Shock wave studies of snow

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Shock-wave studies of snow have been conducted at stress levels of up to 40 MPa. Analysis of embedded gauges and shock-reverberation techniques were used to determine shock pressure-density data for snow with initial densities ranging from 100 kg m{sup {minus}3} to 520 kg m{sup {minus}3} and temperatures ranging from {minus}2{degrees}C to {minus}23{degrees}C. Shock velocities ranged from about 170 m s{sup {minus}1} (for low density snow) to about 280 m s{sup {minus}1} (for high density snow). At constant density and impact velocities, but varying temperatures, there was no variation in shock velocity. This indicates that the internal energy and any temperature ... continued below

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Pages: (5 p)

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Johnson, J.B.; Blaisdell, G.L.; Sturm, M.; Barrett, S.A. (Army Cold Regions Research and Engineering Lab., Hanover, NH (USA)); Brown, J.A. (Los Alamos National Lab., NM (USA)) & Gaffney, E.S. (Ktech Corp., Albuquerque, NM (USA)) January 1, 1991.

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Description

Shock-wave studies of snow have been conducted at stress levels of up to 40 MPa. Analysis of embedded gauges and shock-reverberation techniques were used to determine shock pressure-density data for snow with initial densities ranging from 100 kg m{sup {minus}3} to 520 kg m{sup {minus}3} and temperatures ranging from {minus}2{degrees}C to {minus}23{degrees}C. Shock velocities ranged from about 170 m s{sup {minus}1} (for low density snow) to about 280 m s{sup {minus}1} (for high density snow). At constant density and impact velocities, but varying temperatures, there was no variation in shock velocity. This indicates that the internal energy and any temperature dependent strength of ice bonds do not measurably affect shock propagation in snow over the temperature and pressure range of our tests. Our results also indicate that snow is a highly rate sensitive material. 9 refs., 4 figs.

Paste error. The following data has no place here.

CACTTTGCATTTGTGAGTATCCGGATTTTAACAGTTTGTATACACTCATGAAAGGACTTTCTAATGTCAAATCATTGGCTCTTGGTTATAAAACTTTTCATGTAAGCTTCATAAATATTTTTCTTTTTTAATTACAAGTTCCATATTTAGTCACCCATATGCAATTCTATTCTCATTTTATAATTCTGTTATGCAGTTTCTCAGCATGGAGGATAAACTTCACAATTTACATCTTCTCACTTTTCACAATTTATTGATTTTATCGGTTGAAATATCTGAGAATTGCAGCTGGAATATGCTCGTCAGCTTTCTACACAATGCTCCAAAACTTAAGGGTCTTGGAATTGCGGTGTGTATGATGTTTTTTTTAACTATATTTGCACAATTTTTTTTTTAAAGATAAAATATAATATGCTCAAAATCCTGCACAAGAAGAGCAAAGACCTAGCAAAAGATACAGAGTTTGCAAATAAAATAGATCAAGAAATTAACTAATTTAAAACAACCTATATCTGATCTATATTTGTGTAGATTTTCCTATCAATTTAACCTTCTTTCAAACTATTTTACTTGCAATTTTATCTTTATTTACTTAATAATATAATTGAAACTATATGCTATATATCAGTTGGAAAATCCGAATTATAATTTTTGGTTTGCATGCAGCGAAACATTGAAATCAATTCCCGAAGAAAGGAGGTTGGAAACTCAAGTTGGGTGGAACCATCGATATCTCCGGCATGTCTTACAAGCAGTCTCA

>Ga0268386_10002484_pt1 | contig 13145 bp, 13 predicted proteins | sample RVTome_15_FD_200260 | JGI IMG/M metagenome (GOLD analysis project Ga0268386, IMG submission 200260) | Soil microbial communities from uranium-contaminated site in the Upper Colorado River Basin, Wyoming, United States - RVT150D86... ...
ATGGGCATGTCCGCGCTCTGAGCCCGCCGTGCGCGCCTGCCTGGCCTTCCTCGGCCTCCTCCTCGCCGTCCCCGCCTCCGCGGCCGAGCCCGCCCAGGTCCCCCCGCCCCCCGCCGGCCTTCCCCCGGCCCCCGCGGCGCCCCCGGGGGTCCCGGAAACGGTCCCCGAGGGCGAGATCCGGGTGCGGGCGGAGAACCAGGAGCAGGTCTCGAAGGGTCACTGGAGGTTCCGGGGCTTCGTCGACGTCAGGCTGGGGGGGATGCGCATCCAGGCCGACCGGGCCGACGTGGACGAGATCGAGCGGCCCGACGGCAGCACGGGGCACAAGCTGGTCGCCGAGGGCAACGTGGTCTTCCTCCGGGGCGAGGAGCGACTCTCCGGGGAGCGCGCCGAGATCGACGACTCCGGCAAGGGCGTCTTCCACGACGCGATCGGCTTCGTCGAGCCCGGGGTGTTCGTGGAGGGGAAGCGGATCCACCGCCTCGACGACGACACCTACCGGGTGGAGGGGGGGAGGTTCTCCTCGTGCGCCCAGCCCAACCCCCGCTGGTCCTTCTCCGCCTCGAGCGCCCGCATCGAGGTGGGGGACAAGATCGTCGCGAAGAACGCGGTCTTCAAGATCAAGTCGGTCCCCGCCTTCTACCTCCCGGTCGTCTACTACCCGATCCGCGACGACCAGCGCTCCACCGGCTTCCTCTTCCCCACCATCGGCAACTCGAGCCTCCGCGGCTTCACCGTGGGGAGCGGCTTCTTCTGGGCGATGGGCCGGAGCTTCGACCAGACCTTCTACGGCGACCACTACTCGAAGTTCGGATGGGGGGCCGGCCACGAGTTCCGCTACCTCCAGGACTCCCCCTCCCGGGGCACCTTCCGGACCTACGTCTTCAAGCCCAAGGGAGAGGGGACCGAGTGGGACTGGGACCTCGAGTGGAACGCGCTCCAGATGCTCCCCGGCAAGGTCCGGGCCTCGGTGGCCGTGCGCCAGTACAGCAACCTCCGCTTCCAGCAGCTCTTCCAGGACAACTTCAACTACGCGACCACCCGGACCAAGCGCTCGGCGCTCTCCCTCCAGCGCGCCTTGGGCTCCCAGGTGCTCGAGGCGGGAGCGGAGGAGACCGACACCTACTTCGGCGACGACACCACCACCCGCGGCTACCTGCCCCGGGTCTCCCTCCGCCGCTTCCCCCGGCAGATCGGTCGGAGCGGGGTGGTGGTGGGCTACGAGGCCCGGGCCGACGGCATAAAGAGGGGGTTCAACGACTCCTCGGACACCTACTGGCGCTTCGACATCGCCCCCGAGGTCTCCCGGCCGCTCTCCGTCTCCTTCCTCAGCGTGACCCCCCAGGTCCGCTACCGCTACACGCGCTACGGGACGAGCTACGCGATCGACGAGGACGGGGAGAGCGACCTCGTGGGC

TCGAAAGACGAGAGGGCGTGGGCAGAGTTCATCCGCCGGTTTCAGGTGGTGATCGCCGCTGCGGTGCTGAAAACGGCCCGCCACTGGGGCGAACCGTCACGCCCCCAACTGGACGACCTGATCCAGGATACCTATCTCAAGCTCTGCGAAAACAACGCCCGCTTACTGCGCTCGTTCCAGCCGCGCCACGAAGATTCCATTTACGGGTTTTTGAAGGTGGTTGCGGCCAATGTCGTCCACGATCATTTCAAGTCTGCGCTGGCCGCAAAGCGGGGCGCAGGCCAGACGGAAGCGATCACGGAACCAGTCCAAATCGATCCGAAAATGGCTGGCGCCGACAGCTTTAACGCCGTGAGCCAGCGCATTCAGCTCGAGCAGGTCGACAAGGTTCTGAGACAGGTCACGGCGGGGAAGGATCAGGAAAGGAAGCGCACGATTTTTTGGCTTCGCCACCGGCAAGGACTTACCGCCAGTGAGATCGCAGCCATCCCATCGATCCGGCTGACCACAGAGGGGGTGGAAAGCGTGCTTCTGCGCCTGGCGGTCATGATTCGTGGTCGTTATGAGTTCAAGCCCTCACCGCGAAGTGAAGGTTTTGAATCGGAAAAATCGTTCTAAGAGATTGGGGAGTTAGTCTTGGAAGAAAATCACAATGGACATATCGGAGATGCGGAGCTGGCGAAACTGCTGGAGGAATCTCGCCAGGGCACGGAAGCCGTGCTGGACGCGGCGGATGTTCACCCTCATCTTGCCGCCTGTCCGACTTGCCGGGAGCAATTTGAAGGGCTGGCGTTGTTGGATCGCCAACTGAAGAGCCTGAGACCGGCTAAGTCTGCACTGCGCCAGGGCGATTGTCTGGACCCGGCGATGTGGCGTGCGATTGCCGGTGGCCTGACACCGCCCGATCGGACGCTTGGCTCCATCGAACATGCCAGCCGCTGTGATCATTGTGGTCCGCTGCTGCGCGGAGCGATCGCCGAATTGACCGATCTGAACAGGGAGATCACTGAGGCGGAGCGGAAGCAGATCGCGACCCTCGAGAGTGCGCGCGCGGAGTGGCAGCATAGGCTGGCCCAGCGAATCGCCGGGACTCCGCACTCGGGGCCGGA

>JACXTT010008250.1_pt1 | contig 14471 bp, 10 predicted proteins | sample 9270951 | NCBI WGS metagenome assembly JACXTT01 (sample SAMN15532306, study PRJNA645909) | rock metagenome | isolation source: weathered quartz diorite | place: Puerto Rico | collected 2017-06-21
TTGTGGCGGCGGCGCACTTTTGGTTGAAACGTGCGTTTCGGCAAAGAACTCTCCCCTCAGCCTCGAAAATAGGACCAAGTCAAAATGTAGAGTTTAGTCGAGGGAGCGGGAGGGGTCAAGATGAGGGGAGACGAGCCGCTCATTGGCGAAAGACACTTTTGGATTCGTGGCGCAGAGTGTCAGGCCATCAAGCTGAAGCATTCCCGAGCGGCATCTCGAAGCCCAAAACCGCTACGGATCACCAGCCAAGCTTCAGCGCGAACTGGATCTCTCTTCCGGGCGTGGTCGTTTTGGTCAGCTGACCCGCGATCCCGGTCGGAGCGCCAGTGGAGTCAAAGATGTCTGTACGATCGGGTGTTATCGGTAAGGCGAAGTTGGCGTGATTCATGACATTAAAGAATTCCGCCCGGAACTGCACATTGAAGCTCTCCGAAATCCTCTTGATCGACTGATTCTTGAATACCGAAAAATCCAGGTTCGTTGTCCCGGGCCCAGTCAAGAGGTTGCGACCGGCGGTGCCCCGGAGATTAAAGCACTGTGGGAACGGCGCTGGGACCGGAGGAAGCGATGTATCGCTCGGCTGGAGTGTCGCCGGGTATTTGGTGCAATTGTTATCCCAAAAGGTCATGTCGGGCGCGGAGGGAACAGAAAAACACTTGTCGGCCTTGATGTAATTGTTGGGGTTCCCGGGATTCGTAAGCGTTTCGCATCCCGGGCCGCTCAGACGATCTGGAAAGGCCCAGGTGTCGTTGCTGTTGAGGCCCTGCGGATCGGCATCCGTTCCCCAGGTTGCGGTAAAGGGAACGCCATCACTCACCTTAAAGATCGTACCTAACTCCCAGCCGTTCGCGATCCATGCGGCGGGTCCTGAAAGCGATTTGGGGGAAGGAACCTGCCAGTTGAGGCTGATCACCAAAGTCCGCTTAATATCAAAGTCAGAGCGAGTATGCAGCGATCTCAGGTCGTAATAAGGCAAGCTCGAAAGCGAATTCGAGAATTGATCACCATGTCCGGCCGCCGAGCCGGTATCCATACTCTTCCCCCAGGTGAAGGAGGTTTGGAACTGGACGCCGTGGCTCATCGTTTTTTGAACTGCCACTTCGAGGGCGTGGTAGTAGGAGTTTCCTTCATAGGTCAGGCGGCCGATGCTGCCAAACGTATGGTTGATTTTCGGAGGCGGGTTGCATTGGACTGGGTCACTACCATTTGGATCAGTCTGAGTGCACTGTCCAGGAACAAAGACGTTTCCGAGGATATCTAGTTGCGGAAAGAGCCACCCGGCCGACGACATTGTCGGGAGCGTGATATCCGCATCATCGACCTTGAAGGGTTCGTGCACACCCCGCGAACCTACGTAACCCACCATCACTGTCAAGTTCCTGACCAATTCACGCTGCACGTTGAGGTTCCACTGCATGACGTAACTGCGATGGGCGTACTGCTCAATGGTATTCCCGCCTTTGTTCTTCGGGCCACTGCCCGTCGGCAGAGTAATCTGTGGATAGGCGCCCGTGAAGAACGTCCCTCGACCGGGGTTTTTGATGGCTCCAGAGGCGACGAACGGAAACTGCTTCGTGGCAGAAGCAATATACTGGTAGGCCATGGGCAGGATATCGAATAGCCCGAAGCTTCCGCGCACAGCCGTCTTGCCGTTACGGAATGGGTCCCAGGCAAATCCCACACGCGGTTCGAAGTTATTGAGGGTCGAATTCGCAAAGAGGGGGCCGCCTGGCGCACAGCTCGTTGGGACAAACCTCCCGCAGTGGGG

Physical Description

Pages: (5 p)

Notes

OSTI; NTIS; GPO Dep.

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  • 1991 American Physical Society (APS) conference on shock compression of condensed matter, Williamsburg, VA (USA), 17-20 Jul 1991

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  • Other: DE91014753
  • Report No.: LA-UR-91-1951
  • Report No.: CONF-9107105--41
  • Grant Number: W-7405-ENG-36
  • Office of Scientific & Technical Information Report Number: 5681344
  • Archival Resource Key: ark:/67531/metadc1093541

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  • January 1, 1991

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  • Feb. 10, 2018, 10:06 p.m.

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Johnson, J.B.; Blaisdell, G.L.; Sturm, M.; Barrett, S.A. (Army Cold Regions Research and Engineering Lab., Hanover, NH (USA)); Brown, J.A. (Los Alamos National Lab., NM (USA)) & Gaffney, E.S. (Ktech Corp., Albuquerque, NM (USA)). Shock wave studies of snow, article, January 1, 1991; United States. (digital.library.unt.edu/ark:/67531/metadc1093541/: accessed April 24, 2018), University of North Texas Libraries, Digital Library, digital.library.unt.edu; crediting UNT Libraries Government Documents Department.